There are a lot of browser functionalities that we can use in our Blazor WebAssembly application like local storage, session storage, offline/online status, etc. These can be quite useful, so in this article, we are going to learn how to use browser functionalities with Blazor WebAssembly. We are going to learn how to check if our application is currently online or offline and also, how to use a separate razor class library to extract our JavaScript Interop code.

To download the source code for this article, visit the Use Browser Functionalities with Blazor WebAssembly repository

If you want to see complete navigation for this series, you can visit our Blazor WebAssembly Page and find all of the articles from this series and many other articles as well.

We are going to divide this article into the following sections:

So, let’s get down to business.

Using Online-Offline Browser Functionalities with Blazor WebAssembly

To start things off, let’s create a new Components folder and under it a new OnlineStatusIndicator component with the partial class as well:

New OnlineStatusIndicator component files

Let’s first modify the .razor file:

<div class="rounded-circle" style="width:100px; height: 100px; background-color: @_color"></div>

Just a simple HTML code where we round our div element and set it to some width and height. Also, we conditionally render the background-color of our div element. If the status is online, we are going to color it green. Otherwise, it will be red.

With this in place, we have to move on to the .cs file:

public partial class OnlineStatusIndicator
{
    private string _color;

    [JSInvokable]
    public void SetOnlineStatusColor(bool isOnline)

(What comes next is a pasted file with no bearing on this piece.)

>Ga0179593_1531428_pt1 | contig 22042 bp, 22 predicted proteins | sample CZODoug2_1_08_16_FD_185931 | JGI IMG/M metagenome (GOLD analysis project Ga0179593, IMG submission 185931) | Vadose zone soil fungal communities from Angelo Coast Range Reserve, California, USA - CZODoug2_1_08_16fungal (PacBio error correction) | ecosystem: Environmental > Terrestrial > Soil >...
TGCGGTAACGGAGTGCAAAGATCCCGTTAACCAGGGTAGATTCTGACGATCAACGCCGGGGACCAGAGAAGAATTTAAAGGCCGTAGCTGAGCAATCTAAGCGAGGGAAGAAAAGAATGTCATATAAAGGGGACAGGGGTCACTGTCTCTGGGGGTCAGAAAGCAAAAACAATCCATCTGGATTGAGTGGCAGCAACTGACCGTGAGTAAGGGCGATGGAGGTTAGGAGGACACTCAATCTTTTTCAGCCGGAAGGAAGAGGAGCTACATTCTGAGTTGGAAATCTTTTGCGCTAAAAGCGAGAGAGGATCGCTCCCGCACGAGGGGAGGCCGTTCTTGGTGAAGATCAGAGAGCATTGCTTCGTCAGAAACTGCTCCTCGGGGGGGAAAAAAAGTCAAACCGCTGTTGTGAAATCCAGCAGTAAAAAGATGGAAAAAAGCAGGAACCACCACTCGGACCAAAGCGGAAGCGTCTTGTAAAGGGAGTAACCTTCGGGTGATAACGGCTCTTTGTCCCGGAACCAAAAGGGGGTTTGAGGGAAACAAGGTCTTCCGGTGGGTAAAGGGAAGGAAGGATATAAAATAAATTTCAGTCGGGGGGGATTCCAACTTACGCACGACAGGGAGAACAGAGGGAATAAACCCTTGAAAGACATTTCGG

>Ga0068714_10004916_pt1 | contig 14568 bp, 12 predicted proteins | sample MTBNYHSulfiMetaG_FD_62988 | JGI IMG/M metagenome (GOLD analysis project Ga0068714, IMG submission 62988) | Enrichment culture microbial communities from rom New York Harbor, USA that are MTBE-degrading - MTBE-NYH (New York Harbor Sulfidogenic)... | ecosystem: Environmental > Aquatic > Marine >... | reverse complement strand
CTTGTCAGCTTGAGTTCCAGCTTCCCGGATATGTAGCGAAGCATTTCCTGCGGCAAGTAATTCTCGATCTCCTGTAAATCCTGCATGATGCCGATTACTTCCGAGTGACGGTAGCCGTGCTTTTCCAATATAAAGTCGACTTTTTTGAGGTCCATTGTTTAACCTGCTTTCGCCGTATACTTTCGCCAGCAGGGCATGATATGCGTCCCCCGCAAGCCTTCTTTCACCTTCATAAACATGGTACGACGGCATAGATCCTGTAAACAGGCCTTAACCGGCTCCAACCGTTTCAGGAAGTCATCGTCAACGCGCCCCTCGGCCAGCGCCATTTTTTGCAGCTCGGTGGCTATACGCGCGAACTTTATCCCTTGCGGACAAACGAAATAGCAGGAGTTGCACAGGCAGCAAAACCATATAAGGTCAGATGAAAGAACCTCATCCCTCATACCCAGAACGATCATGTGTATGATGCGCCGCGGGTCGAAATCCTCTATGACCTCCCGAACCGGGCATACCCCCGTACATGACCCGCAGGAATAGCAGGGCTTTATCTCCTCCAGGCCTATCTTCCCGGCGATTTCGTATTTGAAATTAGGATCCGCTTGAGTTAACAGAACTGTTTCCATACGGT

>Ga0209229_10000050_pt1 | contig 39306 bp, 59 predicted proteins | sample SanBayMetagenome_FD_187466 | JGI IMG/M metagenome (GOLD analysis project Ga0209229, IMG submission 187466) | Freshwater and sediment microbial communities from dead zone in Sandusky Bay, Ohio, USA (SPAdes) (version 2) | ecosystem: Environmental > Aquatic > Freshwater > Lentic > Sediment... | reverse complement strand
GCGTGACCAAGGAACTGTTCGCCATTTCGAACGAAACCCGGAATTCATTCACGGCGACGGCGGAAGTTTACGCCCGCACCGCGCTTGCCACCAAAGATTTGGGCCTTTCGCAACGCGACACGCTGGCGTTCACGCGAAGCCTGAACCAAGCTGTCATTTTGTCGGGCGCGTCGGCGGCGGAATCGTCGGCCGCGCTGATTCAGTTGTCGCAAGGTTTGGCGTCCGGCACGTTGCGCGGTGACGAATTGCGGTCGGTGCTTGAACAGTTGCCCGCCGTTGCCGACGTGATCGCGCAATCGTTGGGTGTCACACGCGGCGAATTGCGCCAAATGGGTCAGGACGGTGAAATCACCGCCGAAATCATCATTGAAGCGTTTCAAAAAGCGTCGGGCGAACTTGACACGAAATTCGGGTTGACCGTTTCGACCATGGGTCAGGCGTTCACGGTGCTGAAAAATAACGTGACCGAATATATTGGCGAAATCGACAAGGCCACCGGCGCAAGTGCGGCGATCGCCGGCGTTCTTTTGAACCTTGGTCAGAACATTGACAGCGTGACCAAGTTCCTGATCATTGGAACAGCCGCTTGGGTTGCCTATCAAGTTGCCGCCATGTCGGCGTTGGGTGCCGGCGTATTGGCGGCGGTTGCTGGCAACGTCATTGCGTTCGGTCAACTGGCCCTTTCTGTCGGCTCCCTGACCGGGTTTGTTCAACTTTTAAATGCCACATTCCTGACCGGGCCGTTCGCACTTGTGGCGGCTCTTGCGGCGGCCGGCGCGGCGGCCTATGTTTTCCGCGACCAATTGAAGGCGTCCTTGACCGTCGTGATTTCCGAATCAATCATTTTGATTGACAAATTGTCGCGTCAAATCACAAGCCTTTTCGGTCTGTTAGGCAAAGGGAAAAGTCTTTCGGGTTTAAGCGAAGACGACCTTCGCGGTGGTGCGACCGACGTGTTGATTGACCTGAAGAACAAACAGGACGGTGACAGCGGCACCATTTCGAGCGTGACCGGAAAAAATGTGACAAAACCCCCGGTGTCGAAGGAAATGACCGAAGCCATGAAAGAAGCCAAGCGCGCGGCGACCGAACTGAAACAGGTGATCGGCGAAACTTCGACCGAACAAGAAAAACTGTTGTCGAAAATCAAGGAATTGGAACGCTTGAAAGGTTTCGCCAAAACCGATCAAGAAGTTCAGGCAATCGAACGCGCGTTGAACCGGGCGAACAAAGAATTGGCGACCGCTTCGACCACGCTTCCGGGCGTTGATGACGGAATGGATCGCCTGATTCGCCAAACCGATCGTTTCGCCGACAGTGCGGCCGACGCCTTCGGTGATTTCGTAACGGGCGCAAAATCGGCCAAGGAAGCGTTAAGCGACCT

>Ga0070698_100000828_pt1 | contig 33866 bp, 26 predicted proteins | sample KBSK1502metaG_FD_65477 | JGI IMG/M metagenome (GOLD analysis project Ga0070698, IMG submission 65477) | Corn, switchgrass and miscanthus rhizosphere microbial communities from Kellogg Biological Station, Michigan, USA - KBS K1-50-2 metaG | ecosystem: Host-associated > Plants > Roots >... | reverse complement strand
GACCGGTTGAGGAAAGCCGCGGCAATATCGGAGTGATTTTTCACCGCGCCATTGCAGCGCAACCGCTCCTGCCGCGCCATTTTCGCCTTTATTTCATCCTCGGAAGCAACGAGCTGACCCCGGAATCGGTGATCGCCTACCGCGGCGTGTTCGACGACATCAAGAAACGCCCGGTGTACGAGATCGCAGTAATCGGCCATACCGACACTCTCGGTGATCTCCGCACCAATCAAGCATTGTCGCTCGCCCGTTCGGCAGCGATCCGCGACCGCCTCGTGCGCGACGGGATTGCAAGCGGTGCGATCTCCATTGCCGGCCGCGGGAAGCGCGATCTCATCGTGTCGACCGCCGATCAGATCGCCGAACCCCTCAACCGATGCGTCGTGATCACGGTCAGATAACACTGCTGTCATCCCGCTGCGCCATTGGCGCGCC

{
        _color = isOnline ? "green" : "red";
        StateHasChanged();
    }
}

Here we have our private _color variable and the SetOnlineStatusColor method that accepts one parameter and based on its value sets the value of the _color field. As we can see this method has the [JSInvokable] attribute, and from the previous article where we learned about calling C# methods from JavaScript, we know that we are going to call this method from the JavaScript file. Since this article is strongly related to the previous one, we strongly recommend reading the linked article to learn more about the topic.

Let’s open the jsExamples2.js file under the wwwroot/scripts folder, and add a new function:

jsFunctions.registerOnlineStatusHandler = function (dotNetObjRef) {
    function onlineStatusHandler() {
        dotNetObjRef.invokeMethodAsync("SetOnlineStatusColor", navigator.onLine);
    };

    onlineStatusHandler();

    window.addEventListener("online", onlineStatusHandler);
    window.addEventListener("offline", onlineStatusHandler);
}

This is a similar function to the one we used in the previous article. We are passing the DotNetObjectReference to this function and with the function inside it, we call our SetOnlineStatusColor method. Then, we invoke the onlineStatusHanlder function once and then attach it to the online and offline event listeners.